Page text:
I had ordered custom-cut mats for this series, along with backing boards and cellophane sleeves. With rising disappointment, I went through the images one by one. Was I being too critical? Might the flaws disappear when they were mounted for display? I picked out the best, only seven passed muster, and fitted them in mats. Nope, that wasn’t better. I couldn’t convince myself. Sometimes, the best thing to do is just move on.

the Best of the Failures

What I can sometimes do is use portions of unsuccessful works in new collages. That is not going to work in this case; I’m afraid the uneven, too shiny surface would only get in the way of future success. What I will do is start another series in the same size, so that I can use the same display materials. I’ll choose a sturdier surface, based on my experience. I’ve already ordered a product to replace that shiny varnish. And I’ll count what I’ve learned as the best thing I’ll gain from that whole fiasco!

A Mound of Rejects

About cindyricksgers

I am an artist. I live on an island in northern Lake Michigan, USA. I have two grown daughters, four strong, smart and handsome grandsons and one beautiful, intelligent and charming granddaughter. I live with two spoiled dogs. I love walking in the woods around my home, reading, writing and playing in my studio.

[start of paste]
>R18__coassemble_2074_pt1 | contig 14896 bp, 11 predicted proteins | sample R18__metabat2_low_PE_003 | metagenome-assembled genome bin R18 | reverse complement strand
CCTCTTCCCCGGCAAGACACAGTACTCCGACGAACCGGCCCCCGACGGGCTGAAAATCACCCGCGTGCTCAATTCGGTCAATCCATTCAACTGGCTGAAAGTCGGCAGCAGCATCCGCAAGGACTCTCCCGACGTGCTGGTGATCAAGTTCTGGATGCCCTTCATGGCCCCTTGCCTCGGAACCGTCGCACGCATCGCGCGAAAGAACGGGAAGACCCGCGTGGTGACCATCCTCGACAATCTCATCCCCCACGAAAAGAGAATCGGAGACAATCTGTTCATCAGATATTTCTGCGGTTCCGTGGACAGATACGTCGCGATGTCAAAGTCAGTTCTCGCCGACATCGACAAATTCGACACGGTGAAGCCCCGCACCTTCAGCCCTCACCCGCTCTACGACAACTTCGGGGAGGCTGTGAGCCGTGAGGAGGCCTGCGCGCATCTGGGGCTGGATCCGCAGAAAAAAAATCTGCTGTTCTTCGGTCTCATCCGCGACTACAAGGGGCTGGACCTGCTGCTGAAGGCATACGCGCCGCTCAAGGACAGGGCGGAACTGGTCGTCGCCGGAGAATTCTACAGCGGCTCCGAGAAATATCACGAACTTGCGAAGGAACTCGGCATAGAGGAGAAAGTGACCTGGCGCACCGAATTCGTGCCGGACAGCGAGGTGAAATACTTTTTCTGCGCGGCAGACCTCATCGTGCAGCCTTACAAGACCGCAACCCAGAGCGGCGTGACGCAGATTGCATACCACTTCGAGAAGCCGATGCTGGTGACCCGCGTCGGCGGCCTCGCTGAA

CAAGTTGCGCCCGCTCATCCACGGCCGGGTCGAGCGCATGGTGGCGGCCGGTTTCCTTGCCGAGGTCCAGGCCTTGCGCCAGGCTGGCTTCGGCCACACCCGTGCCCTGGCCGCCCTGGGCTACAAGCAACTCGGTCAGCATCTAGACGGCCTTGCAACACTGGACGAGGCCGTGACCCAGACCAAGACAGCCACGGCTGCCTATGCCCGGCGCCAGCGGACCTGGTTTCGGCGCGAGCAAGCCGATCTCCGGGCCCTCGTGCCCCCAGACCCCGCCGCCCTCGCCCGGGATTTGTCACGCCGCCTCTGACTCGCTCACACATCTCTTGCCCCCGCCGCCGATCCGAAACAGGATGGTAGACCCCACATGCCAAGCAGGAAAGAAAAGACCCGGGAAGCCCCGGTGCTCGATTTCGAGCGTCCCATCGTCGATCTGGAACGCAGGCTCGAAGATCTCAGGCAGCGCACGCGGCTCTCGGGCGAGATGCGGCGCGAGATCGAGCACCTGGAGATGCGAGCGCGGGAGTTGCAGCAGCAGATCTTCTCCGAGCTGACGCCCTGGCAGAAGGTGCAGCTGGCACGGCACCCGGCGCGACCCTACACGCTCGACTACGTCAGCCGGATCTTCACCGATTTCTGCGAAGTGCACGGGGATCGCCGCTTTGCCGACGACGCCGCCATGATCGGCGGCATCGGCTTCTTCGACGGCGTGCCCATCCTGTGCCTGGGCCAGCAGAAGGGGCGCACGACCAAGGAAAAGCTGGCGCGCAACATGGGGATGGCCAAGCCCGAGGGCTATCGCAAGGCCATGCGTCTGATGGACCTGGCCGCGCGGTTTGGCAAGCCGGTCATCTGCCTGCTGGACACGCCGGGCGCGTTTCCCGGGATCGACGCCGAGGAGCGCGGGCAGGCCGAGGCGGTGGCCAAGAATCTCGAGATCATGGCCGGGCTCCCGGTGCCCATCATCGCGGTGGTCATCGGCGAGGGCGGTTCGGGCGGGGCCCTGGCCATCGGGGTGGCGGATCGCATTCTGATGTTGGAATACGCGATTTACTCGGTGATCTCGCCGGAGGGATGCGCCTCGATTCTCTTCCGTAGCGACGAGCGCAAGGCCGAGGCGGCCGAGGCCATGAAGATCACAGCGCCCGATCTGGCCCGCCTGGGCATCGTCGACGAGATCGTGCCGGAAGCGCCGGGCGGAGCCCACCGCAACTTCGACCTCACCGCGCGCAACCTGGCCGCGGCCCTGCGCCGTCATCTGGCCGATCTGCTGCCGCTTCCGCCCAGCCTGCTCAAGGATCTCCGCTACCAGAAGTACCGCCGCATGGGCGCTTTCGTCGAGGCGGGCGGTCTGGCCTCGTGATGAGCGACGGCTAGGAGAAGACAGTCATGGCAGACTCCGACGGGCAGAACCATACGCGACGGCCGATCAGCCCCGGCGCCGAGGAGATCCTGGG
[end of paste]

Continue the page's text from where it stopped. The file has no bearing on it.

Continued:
7 responses »

  1. Wow–what I admire the most about this is the number of times you’ve labeled your collages failures (18) but still kept on going with it. Now THAT is commitment. Now that is stick-to-it-ness. Even though there are so many areas in our life where we can’t honor our commitments (because other things come up) I wonder if there are just as many areas where we’re committed. Once a friend noted that I never stuck to anything. I was so insulted. tee hee. But later looked at it and discovered there were major areas where I was totally dedicated. Like my marriage (42 years this year). Working at the school (almost 30 years). Working at the township (32 years). But other projects and commitments come and go. So there is a very committed and long-term side to me, and one that is willing to flow in a different direction like a stream. Thanks for this place to ponder! (And I am glad you are showing your art, for however long or short you do.)